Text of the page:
Its hard to find places in society where people go to meet other people. Bars are sort of them, but you tend to meet a lot of alcoholics. Hobby/activity groups are frequently too uncentered, culturally.
Freemason here. These groups are right where they always have been and, speaking for the Masons at least, are always interested in new members. Find a lodge in your area by googling "<your state/country> grand lodge" and drop them an email. You just might find what you're looking for.
What do Freemasons actually do? Why would one join?
Thanks one example, but shows the overall idea: anybody going to a meetup event has already accepted that this a publicly known event where there will probably be some new people, and wants to socialize with new people too.
Any social group based on a common interest (including board games) won't be a cross section of any culture, simply because it selects from a subset of people in that culture.
The default in most neighborhoods now is to not know your neighbors, everyone meets new people to talk with online, and that takes care of that impulse.
I've often thought it would be good to develop some sort of geographically based system of community for the Internet, where everyone is included in communities and sub-communities based on their physical location. So, a group of people formed by you and the people whose houses border your own, another group overlapping with that one for your neighbor's house and the ones that border it, a bigger group for the block and surrounding blocks, a bigger one for your part of the city, etc.
Edit: Forgot to explain... you'd chat, post pictures, etc social media style within the groups, and you'd be able to direct your visibility by choosing how you chat. Kind of like being in an MMORPG game, where you can use one kind of chat to talk to your group, another for your guild, another for the zone you're in, and another for the whole world.
Each person could publish anything that interested them, from pictures to links to information, and send invites to people in the local area for events or discussions.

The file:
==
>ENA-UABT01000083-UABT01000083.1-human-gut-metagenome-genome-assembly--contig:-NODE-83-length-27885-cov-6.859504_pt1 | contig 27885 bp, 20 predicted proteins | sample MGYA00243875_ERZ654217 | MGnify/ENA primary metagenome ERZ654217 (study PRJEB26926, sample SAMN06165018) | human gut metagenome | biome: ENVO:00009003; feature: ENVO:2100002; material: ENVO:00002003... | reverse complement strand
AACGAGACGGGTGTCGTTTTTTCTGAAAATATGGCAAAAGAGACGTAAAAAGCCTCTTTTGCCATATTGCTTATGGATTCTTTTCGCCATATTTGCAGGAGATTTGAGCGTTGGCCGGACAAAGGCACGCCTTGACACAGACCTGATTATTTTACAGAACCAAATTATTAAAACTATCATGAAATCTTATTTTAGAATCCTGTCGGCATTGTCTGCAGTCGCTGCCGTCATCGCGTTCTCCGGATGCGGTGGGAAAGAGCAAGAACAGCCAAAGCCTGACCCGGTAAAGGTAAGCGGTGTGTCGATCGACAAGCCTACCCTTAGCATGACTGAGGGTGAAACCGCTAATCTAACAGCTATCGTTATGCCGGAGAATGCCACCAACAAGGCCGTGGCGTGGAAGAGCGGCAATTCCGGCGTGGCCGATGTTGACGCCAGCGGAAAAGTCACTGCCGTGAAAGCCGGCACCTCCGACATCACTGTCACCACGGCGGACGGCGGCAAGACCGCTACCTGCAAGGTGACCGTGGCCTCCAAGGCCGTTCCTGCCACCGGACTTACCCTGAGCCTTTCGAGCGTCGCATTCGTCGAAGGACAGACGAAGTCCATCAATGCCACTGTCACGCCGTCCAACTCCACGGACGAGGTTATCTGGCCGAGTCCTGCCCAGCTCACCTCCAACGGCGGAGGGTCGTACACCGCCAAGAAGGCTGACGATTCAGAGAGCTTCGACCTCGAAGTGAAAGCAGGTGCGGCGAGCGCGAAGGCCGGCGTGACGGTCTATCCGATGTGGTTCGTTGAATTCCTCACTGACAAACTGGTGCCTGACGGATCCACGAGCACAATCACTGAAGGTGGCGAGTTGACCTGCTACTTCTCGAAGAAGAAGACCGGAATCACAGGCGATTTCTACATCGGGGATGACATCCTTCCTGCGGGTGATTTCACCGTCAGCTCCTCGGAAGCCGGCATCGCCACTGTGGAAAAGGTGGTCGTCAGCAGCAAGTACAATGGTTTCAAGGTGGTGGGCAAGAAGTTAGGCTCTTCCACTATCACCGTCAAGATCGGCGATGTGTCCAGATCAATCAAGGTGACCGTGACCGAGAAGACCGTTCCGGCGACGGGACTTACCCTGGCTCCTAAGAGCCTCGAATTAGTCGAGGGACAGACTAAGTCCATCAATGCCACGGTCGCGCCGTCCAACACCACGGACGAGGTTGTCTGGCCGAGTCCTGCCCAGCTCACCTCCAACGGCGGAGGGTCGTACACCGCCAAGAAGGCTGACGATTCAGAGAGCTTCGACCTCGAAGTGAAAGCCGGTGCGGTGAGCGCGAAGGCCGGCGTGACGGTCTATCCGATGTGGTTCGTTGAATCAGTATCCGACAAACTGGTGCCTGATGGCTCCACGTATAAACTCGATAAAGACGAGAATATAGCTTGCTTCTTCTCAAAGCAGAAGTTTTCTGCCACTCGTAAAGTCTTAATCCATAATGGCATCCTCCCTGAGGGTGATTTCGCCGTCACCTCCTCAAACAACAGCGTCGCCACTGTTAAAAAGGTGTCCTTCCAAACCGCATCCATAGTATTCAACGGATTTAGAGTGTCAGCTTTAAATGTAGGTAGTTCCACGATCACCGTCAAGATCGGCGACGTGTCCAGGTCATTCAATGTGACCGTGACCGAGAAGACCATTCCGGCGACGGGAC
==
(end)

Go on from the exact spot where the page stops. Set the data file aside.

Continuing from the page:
The hard part is that people have to be automatically attached to these communities - there are a lot of people who won't care enough to opt in, there are still a lot of people who don't have internet access, there has to be policing and moderation.
It'd be necessary to work out in detail and law how to avoid its abuse, but that's true of most technology.
I think its one of the downsides of the multiculturalism is that the common denominator in terms of culture is smaller - becoming more frequently that you just straight up don't talk to neighbors because you don't trust their motives or beliefs. As a 30-something fairly liberal queer person, I'll have only very light and shallow conversations with my elderly neighbors, because I know they're in their house with Fox News on all day, and would vote for people who'd take away my rights any day. That doesn't mean I don't help them load heavy groceries out of their cars, or offer to help with something every once in a while, but there's this big barrier of culture and especially what is "acceptable" between us.
Time is up there too, but that often ties back to money for many of today's youth.
What? Are you implying that people with values and responsibilities can't be atheist or irreligious? How about people who don't go to church due to not living in a country as religious as the land of the free, do they lack values or responsibilities? Also how does that relate to my previous post? I just don't understand your post at all.
To your original point about drugs helping you make friends, I'd argue that you're making friends because 1. It's a shared experience, and 2. It's taboo, which forces extra trust between you and everyone who joins. Not so much as an effect of the drugs themselves.
Others in this thread dislike that you're suggesting drugs as a way to make friends because, well drugs are taboo. It's not like you can just post "Going to a rave and doing shrooms" as a meetup event online, nor can you invite your wife and kids to go camping and do LSD, so your suggestion is not very helpful for the kinds of people here who would be having a hard time making friends in their adulthood.
They said "people who have values go to church", which isn't the same statement. It's equivalent to "people who don't go to church don't have values". A -> B is equivalent to non-B -> non-A and so on.